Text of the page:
Meanwhile, alternative medicine groups promote the idea that eating the right foods or taking certain vitamins and supplements will strengthen the immune system so that it can successfully fight off coronavirus. “Like any virus, coronavirus is no match for someone with a strong immune system,” writes Sally Fallon Morell on a blog affiliated with the holistic nutrition group the Weston A. Price Foundation. Coconut oil, bone broth, and raw milk are among the foods she recommends to bolster the immune system against coronavirus. Just to be clear: This idea is patently false; humanity has never seen the virus before, therefore our immune systems have no natural defenses against it.
Given the holistic community and anti-vaccination groups’ fixations on “natural immunity,” it’s not surprising that the belief that we can end the pandemic through “herd immunity”—deliberately exposing everyone to the virus until we develop enough immunity that it dies out on its own—has gained traction. “The sooner well, able-bodied people get back to work, the sooner natural immunity will occur and we will have a fighting chance against the virus,” reads one post on Indiana Coalition for Vaccine Choice. An April 22 post on VaxChoiceNH says, “We know from decades of medical science that infection itself allows people to generate an immune response—antibodies—so that the infection is controlled throughout the population by ‘herd immunity.’”
Infectious disease experts all agree that the “herd immunity” approach would be catastrophic—millions of Americans would die in the process. It would be one thing if it were just fringe groups promoting this dangerous idea. But there are signs that this dangerous and flawed line of thinking is making its way into the mainstream. Over the past few months, Omer has watched in horror as the musings from armchair epidemiologists have gone viral on social media. He pointed to several influential op-eds—some of them by physicians in fields having nothing to do with infectious disease or epidemiology—promoting the herd immunity approach. In a sprawling March 20 New York Times op-ed, David Katz, a Yale preventive medicine specialist who focuses on diet, wrote that this approach could allow us to “return to life as usual and perhaps prevent vast segments of the economy from collapsing. Healthy children could return to school and healthy adults go back to their jobs.” When Omer read the piece, he was appalled. “These people are putting forth these theories without checking with people whose job this is, who specialize in it,” he told me. “This is not a debate society—there are actual consequences here. People are dying in hospitals alone.”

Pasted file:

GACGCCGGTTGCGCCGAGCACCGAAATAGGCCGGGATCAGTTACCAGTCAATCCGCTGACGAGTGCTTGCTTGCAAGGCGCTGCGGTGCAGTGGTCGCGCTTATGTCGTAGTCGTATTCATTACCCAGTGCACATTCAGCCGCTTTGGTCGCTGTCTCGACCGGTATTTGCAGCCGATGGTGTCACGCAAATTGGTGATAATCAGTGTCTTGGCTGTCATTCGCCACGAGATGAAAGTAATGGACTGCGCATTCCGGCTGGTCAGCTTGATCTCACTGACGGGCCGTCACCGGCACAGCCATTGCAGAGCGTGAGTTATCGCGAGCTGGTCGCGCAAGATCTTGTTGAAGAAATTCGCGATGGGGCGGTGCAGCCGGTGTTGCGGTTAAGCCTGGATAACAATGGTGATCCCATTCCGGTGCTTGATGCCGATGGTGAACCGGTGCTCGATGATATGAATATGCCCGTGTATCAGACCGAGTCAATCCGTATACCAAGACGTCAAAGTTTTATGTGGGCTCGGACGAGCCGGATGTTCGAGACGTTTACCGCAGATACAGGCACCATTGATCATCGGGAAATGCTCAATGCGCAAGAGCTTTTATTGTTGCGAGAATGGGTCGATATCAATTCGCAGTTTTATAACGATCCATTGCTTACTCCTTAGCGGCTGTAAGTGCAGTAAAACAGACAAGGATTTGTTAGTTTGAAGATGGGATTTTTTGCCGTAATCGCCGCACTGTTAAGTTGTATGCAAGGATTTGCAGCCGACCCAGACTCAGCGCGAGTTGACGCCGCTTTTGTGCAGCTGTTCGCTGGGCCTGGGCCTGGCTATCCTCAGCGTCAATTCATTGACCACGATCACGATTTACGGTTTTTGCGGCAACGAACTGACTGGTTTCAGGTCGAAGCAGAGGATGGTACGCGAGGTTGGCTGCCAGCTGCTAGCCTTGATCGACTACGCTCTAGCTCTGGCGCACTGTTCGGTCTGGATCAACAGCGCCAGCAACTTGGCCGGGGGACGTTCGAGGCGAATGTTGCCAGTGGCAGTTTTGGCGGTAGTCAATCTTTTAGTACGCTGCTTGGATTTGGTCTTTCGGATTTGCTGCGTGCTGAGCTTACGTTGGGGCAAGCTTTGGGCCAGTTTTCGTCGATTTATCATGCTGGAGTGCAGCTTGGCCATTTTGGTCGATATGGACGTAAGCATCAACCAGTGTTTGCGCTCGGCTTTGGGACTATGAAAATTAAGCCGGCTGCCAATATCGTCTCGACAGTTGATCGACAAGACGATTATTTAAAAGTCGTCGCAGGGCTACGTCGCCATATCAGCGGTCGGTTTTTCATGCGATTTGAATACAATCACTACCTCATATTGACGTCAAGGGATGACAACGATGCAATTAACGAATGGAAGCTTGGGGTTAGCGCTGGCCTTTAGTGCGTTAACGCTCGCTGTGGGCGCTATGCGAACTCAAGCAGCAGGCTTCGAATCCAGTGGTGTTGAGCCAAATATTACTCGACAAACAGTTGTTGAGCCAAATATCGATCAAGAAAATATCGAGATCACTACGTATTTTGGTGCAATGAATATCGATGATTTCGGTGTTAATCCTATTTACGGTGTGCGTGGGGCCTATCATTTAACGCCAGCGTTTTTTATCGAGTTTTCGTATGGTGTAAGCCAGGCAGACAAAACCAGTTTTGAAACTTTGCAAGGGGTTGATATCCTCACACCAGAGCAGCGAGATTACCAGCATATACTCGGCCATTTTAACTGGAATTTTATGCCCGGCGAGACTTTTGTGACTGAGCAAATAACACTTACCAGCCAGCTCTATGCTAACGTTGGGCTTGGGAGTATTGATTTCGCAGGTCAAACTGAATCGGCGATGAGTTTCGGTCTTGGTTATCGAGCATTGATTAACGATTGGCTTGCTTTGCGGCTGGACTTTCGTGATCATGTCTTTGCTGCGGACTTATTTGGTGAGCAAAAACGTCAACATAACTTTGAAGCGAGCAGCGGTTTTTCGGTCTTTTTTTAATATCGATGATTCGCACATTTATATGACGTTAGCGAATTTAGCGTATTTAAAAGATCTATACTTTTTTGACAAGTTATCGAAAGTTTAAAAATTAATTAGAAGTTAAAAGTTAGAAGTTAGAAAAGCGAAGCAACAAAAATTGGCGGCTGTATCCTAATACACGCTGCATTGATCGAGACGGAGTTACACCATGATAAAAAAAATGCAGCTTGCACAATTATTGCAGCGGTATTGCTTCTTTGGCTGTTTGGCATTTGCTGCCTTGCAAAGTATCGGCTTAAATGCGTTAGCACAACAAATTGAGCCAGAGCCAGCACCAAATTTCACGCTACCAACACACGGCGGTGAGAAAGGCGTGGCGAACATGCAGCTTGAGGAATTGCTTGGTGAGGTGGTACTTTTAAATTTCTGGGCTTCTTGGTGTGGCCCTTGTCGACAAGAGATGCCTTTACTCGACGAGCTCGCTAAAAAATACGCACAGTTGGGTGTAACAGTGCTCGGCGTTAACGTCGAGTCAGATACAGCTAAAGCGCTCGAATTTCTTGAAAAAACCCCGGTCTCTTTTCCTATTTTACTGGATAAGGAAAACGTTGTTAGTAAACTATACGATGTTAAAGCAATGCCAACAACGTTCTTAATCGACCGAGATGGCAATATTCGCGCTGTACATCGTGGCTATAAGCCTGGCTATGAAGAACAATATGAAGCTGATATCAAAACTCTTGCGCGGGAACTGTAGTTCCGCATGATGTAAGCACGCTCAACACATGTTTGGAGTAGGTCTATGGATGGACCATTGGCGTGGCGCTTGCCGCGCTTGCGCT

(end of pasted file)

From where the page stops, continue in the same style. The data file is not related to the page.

Omer isn’t the only expert concerned that misguided ideas about the immune system will flow from the fringe into the popular imagination. Devin Burghart, vice president of the anti-white-nationalism think tank the Institute for Research and Education on Human Rights, has been studying the nascent co-mingling between the anti-vaccination community and groups that stage coronavirus shutdown protests. He has noticed that the protest groups have begun to repeat the “natural immunity” talking points, and that both groups have embraced the herd immunity approach. “These people are really gaining a lot of traction, and that is worrisome,” he says. “We worry about these ideas making it into the mainstream.”
Omer cautions that if these ideas take hold, they could persist even after the coronavirus pandemic dies down, noting, “Those of us in this field will be cleaning up these messes for years to come.”